By June 10, 2016 Read More →

Data shows crude oil stock drawdown tempered by builds in refined products

Refineries have potentially already begun shifting more production towards distillate as gasoline demand has not kept pace with production


ExxonMobil’s Beaumont, TX refinery.

US crude oil stocks declined last week, in line with market expectations, but inventories of distillates and gasoline saw surprise builds, EIA data showed Wednesday according to S&P Global Platts.

US commercial crude stocks fell 3.228 million barrels to 532.476 million barrels in the week ended June 3, EIA said, as refineries increased their throughput ahead of the summer driving season and imports fell, according to an analysis of the data by S&P Global Platts.

Refinery utilization increased by 1.1 per cent to 90.9 per cent as refiners processed 16.417 million b/d, up 211,000 b/d from the week ended May 27 but still lagging rates seen last year.

Gulf Coast crude stocks had the sharpest decline, falling 3.805 MMbl to 274.076 MMbl, as regional refinery utilization increased 1.1 per cent to 92 per cent, in part due to several refinery units returning from maintenance.

Citgo restarted a fluid catalytic cracker at its 157,500 b/d East Plant at Corpus Christi, Texas.

However, refineries typically increase their throughput ahead of summer, when demand for gasoline historically peaks as drivers take to the roads.

For the same reporting week in 2015, the EIA reported U.S. refinery utilization to have increased by 1.2 per cent to 94.6 per cent, before peaking at 96.1 per ccent in late July.

A narrowing WTI-Brent spread has failed to prompt a jump in crude imports into the US, which fell by 134,000 b/d to 7.705 million b/d, led lower by a fall in imports from Saudi Arabia and Venezuela.

Imports from Canada rose by 347,000 b/d to 3.064 million b/d despite the Alberta wildfires that took out over 1 million b/d of oil sands output last month.

Imports from Nigeria fell 84,000 b/d to 193,000 b/d with three local grades, including Bonny Light, still under force majeure following sustained attacks on oil infrastructure.

The ICE WTI-Brent spread averaged 27 cents/b in May, with Brent at a premium, compared to $1.33/b in April and 69 cents/b in March.

US West Coast Crude stocks build amid refinery issues

The draw in crude stocks may have been more pronounced if not for a build in US West Coast (USWC) crude oil stocks, which grew by 2.359 million barrels to 60.895 million as oil in transit from Alaska rebounded by 2.282 million barrels to 4.890 million barrels.

The EIA reported West Coast refinery utilization rising by 1.8 per cent to 86 per cent despite a spate of refinery issues last week.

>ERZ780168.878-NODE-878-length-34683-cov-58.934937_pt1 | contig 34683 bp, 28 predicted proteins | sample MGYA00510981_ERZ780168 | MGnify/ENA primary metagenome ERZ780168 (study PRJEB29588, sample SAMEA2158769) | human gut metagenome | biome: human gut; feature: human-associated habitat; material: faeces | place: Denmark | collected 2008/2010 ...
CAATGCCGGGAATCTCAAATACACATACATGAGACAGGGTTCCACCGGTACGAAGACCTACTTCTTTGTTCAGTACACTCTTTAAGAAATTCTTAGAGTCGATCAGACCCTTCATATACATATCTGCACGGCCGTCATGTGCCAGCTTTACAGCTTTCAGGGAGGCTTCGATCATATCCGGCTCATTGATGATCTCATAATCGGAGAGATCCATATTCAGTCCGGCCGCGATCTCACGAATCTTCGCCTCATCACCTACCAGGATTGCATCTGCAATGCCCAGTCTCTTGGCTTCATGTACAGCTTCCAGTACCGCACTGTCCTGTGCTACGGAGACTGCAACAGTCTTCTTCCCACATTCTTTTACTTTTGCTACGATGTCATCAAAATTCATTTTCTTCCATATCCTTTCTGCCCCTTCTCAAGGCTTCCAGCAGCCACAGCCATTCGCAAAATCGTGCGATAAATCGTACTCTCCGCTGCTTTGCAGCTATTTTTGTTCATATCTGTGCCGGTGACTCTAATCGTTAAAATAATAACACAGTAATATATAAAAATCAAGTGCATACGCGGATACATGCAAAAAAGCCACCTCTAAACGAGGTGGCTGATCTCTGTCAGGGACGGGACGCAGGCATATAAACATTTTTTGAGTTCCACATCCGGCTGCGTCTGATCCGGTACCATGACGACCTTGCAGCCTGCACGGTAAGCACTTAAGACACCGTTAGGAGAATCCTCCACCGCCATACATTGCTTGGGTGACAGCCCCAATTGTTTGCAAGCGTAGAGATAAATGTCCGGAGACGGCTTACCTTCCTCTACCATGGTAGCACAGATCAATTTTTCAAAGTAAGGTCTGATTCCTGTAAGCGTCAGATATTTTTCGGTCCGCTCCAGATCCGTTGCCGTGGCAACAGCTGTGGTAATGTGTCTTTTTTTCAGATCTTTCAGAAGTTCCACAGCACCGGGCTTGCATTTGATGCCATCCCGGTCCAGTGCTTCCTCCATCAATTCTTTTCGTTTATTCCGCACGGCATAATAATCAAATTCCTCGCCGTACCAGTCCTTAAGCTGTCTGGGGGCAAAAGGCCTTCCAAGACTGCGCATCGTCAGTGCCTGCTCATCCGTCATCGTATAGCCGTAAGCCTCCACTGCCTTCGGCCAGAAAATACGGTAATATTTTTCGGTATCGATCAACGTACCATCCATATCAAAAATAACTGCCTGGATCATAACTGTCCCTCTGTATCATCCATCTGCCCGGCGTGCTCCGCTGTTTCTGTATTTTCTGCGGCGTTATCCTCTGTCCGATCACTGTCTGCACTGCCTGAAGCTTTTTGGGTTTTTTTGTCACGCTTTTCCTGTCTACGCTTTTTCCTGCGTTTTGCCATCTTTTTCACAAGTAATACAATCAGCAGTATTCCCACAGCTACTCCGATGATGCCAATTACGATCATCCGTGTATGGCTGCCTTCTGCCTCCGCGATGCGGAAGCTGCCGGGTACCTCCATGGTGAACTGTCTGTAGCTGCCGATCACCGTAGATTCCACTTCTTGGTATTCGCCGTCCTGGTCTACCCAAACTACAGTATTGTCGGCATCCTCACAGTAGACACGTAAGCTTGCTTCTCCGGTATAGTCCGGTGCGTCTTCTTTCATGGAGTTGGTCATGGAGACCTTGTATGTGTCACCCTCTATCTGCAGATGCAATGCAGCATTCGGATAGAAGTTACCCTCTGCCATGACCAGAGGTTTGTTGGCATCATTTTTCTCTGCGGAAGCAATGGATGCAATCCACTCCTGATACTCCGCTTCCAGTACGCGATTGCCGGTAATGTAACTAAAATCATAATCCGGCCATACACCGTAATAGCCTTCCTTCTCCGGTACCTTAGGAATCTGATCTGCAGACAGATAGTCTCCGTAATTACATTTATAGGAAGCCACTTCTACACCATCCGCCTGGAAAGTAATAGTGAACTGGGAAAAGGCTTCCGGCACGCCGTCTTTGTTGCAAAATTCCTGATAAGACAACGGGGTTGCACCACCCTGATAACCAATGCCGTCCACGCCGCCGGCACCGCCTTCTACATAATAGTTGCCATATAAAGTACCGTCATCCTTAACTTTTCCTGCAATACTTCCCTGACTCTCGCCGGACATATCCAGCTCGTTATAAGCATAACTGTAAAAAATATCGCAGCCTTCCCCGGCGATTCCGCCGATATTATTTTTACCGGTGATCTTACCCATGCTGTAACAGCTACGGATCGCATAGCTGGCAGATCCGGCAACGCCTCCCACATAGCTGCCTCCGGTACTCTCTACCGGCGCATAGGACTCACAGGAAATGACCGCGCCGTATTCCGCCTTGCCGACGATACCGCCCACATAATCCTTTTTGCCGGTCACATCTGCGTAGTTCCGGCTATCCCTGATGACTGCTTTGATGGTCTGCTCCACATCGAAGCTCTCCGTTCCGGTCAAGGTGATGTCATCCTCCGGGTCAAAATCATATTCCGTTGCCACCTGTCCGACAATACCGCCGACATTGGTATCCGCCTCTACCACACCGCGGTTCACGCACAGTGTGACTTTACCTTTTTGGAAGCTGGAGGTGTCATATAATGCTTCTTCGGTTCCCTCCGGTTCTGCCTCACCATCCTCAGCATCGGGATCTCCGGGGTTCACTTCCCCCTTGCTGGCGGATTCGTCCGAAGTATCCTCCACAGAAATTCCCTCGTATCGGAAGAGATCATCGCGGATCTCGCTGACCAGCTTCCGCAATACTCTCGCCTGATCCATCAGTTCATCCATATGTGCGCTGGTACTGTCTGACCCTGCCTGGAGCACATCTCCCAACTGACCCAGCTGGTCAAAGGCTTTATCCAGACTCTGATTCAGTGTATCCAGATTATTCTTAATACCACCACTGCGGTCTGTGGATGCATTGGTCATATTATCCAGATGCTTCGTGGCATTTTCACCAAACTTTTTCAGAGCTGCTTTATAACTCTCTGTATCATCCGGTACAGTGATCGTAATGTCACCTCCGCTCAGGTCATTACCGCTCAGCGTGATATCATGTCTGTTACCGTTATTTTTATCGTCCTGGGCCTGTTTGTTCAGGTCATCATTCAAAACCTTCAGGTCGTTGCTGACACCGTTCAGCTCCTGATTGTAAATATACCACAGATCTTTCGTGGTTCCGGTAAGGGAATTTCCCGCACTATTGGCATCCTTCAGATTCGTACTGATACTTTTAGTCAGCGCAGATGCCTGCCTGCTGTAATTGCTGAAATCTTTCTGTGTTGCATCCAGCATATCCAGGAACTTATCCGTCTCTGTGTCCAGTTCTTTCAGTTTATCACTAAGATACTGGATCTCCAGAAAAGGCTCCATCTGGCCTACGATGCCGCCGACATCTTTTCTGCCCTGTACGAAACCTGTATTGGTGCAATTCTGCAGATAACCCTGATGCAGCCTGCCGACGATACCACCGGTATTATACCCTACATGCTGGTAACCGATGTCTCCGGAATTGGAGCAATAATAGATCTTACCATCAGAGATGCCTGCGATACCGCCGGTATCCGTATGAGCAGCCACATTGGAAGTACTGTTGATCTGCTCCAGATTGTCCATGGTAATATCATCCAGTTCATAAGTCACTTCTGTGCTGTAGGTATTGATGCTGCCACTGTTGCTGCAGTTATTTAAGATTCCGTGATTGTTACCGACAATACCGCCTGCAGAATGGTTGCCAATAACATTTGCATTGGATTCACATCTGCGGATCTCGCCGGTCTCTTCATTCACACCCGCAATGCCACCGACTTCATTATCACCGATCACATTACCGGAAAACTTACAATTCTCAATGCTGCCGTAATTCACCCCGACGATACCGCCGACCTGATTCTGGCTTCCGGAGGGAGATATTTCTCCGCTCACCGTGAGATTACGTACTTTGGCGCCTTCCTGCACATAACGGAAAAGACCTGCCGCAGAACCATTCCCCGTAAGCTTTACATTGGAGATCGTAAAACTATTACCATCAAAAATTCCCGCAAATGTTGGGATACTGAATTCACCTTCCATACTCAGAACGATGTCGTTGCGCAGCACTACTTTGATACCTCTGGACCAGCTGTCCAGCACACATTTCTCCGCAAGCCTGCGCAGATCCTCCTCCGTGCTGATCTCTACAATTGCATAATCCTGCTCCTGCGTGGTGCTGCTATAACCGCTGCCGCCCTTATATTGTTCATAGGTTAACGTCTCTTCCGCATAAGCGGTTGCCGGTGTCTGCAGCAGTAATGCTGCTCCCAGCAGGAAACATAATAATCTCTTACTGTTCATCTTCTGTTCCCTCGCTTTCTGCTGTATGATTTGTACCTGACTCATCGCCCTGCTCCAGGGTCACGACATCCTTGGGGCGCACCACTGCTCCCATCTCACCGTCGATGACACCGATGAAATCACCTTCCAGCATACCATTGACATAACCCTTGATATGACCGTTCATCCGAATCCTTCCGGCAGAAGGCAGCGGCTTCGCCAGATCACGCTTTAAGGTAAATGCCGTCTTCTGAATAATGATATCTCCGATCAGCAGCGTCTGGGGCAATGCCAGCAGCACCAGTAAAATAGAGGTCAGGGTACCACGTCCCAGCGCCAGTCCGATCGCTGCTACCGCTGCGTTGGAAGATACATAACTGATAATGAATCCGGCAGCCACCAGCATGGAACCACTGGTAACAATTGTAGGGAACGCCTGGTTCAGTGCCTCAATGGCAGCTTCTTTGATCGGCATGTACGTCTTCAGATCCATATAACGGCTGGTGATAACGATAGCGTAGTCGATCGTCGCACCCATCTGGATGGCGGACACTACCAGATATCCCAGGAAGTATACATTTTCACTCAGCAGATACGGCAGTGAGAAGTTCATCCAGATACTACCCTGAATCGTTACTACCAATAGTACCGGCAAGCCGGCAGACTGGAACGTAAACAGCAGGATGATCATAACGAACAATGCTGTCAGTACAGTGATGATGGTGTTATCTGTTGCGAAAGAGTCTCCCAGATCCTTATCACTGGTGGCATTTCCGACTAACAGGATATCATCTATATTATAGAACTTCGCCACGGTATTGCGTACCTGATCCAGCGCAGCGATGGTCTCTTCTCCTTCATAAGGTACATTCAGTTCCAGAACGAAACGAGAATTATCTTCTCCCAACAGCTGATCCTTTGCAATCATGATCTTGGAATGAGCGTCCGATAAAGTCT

In the Pacific Northwest, there was a small fire at BP’s Cherry Point refinery in Blaine, Washington, on Tuesday afternoon, while Chevron shut down multiple units at its 55,000 b/d Burnaby, British Columbia, refinery for planned maintenance on Thursday.

Crude oil production in the Lower 48 states fell 8,000 b/d in the reporting week to 8.217 million b/d, the 13th consecutive weekly decline but the smallest since output last rose in the week ended March 4.

The EIA reported that total U.S. output rose by 10,000 b/d owing to an 18,000 b/d increase in Alaskan production.

Houston traffic jam

Houston traffic jam

Gasoline demand falls

U.S. gasoline stocks increased 1.01 MMbl last week to 239.629 MMbl, EIA data showed while analysts expected gasoline inventories had fallen 900,000 barrels last week.

The surprise build initially weighed on NYMEX RBOB futures. Prices flipped into negative territory shortly after the EIA data was released, before quickly recovering.

Front-month RBOB was up roughly 1 cent at $1.5971/gal Wednesday afternoon.

Implied gasoline demand decreased 148,000 b/d last week to 9.568 million b/d. The moving four-week average — 9.639 million b/d — still exceeded the five-year average for the same time of year by 6.6%.

Distillate stocks rise

U.S. distillate stocks rose 1.754 MMbl last week to 151.377 MMbl, snapping a streak of seven consecutive weekly draws, EIA data showed.

Analysts were looking for a draw last week of 600,000 barrels.

Implied demand dropped 251,000 b/d to 3.576 million b/d, pushing stocks higher.

Another possible factor could have been greater supply as refineries focus more on distillates than gasoline, said Anthony Starkey, energy analysis manager at Platts Analytics, the forecasting and analytics unit of S&P Global Platts.

“Refineries appear to have potentially already begun shifting a bit more production towards distillate as gasoline demand, as robust as it has been, has been unable to keep pace with the amount of gasoline being produced,” Starkey said.

That would mark a turnaround from the winter when mild temperatures likely convinced refiners to switch away from diesel and toward gasoline earlier than usual.

The economics, however, began shifting as the steady decline in distillate inventories this spring pushed the ULSD crack above $14/b in late May. It was trading Wednesday afternoon at around $13.60/b.


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